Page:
Like all of Osama bin Laden's previous messages to the West, his most recent communiqué contains three Ladenese trademarks — lying, defying, and demoralizing — that are always present whenever the al Qaeda chieftain addresses the West. That bin Laden has

Like all of Osama bin Laden's previous messages to the West, his most recent communiqué contains three Ladenese trademarks — lying, defying, and demoralizing — that are always present whenever the al Qaeda chieftain addresses the West.

That bin Laden has publicly lied before, there is no doubt. After the strikes of 9/11, he repeatedly denied any direct responsibility. It was only in a message delivered in late 2004 — after more than three years of dissembling — that bin Laden first indicated that he was in fact involved in the strikes of 9/11.

Finally, in this latest message, bin Laden casually declares his master role in commissioning 9/11:

In truth, he [Moussaoui] has no connection with 9/11, and I am certain of what I say, for I was responsible for commissioning the 19 brothers, and I did not commission brother Zacarias to join them in that operation…. Brother Moussaoui was arrested two weeks before the events [of 9/11]: so if he knew anything about the 9/11 group, we would have notified commander Mohammad Atta and his brethren — Allah have mercy on them — of America's treachery immediately, before their operation was discovered.

In light of bin Laden's mendacity, what good is his word now — about anything — when he openly lied in front of the whole world then?

Bin Laden tries to vindicate Moussaoui by saying that when the wannabe terrorist confessed to his complicity in the 9/11 plot, he (too) was only lying: "His [Moussaoui's] confession that he was commissioned to participate in those strikes is false…"

So confirmed liar bin Laden tries to exonerate liar Moussaoui by saying that the latter was only lying?

None of this should be surprising since certain Muslims believe that lying and deceit in general are legitimate in Islam, if one is trying to empower or defend Islam and Muslims. This is known as the doctrine of Taqiyya, and al Qaeda has made clear in its numerous treatises that it endorses this doctrine. Bin Laden's right-hand man, Aymin al-Zawahri, writes: "We grin to the faces of some peoples, though our hearts curse them….Protection is not accomplished with deeds but with the tongue …. [D]emonstrate friendship to the infidels with your tongues, while harboring hostility towards them….The Prophet, prayers and peace be upon him, said, 'War is deceit.'

Nor is Taqiyya-style lying to be conflated with the typical lies of realpolitik, the latter so prevalent in the Cold War era and thus overlooked here in the West. Unlike the lies, exaggerations, and half-truths of Western politicians (which range from the selfish to the practical), the deceptions of al Qaeda are ultimately geared for one purpose alone — seeing the West (infidelity) destroyed and Islam made supreme.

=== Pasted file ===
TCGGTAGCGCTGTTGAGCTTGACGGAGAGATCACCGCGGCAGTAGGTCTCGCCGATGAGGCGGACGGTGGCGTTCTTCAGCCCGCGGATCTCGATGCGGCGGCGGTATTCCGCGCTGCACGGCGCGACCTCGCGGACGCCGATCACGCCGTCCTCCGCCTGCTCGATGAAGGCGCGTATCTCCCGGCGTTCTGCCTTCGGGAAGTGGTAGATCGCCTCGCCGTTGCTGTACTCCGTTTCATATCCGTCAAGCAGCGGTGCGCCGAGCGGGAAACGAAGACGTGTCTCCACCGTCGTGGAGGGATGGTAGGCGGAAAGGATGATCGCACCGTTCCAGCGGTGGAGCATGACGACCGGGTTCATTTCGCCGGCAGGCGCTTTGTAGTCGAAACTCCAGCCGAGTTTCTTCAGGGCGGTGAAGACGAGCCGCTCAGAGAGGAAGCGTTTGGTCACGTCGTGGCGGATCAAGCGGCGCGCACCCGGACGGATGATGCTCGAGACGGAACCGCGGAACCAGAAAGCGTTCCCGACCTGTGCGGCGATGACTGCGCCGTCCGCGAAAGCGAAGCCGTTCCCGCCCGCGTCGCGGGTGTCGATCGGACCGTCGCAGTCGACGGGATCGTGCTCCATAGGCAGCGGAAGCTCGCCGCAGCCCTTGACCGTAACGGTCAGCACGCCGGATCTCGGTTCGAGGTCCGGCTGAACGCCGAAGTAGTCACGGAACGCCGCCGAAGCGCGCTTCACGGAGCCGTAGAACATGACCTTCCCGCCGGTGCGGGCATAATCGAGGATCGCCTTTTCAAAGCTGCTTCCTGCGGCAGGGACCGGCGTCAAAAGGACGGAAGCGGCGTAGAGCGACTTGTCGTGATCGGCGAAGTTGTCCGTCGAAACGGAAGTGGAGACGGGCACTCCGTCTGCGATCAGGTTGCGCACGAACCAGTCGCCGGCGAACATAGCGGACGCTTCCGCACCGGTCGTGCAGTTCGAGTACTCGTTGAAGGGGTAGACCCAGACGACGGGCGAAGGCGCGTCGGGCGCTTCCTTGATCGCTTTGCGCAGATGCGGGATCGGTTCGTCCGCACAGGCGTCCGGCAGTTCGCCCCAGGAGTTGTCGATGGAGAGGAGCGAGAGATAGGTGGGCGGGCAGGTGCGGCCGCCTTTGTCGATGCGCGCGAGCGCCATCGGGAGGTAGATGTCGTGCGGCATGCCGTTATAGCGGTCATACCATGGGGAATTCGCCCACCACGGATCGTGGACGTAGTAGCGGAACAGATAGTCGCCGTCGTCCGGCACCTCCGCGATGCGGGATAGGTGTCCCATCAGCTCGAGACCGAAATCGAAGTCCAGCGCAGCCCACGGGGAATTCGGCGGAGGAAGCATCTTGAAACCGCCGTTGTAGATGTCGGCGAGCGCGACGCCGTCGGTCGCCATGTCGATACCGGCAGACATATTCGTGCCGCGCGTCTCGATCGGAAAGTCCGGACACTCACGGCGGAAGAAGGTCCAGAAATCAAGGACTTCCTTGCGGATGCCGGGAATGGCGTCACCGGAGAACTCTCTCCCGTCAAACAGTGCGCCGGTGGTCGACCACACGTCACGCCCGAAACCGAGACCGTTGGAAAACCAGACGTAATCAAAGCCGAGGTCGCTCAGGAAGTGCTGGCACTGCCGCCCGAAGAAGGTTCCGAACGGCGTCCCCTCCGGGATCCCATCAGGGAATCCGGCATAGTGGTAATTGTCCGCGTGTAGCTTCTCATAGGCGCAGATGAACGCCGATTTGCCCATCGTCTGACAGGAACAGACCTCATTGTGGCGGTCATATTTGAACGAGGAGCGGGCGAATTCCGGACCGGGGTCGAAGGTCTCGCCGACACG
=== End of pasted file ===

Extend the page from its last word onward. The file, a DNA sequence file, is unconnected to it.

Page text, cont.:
Thus bin Laden's motives in directing this recent message to the U.S. have nothing to do with exonerating the rabid anti-American Moussaoui. Today the latter is a moot point and bin Laden knows it. Instead, bin Laden's deceptions are wrought for two greater purposes — defying and demoralizing the U.S.

Aside from maintaining Moussaoui's innocence, bin Laden goes on to defy the U.S. by constantly portraying al Qaeda and its members as untouchables, while simultaneously depicting U.S. actions as a great injustice against humanity, thereby demoralizing American resolve:

I am also certain when I say that all of the hostages at Guantanomo — who were captured between 2001 and the first half of 2002, and whose numbers are in the hundreds — have no connection whatsoever with the events of 9/11. What's even stranger is that none of them have any connection with al Qaeda from the start. More amazingly, some of them even disagreed with al Qaeda's call to battle America!… In sum, I say that all of the prisoners up to this day have no connection to the events of 9/11, nor did they even know about it…. This is the truth, as Bush and his administration know it, though they refrain from mentioning it for reasons that cannot be hidden from any intelligent person. One, for instance, is the need to justify the hundreds of billions spent on the Defense Department and arms in their war against the mujahideen.

With classic bin Laden flare, the al Qaeda leader establishes that the U.S. war against the terrorist organization is hopeless — not a single one of that "Alcatraz for terrorists" prison camp is an al Qaeda member or affiliate. Indeed, we are told, some of them opposed bin Laden. And while he freely admits that he orchestrated the 9/11 strikes, drawing first blood, he now portrays the war as Bush's initiative to make some quick cash.

In the end, however, bin Laden comes clean and confesses why he is communicating all this to the American people, by, ironically, once again appealing to "truth":

"I mention these truths not because I have any hope that Bush and his party will treat our brethren with justice — for this is not something any intelligent person could expect — but instead to show you how oppressive, outrageous, and tyrannical your administration is in their [ab]use of power."

In fact, this is what bin Laden always strives for in his messages — to portray Bush and his administration as "oppressive, outrageous, tyrannical," et. al.

All partisan politics aside, however, any "intelligent person" — to use bin Laden's terminology — will realize that whenever double-talking Osama, the self-proclaimed enemy of the U.S., who issued a fatwa in 1998 obligating Muslims to kill and plunder every American they come across — whenever this same man attacks and defames the Bush administration, he is unwittingly demonstrating that they are doing something right to defeat terrorism. Otherwise, why constantly bother trying to turn U.S. public opinion against them?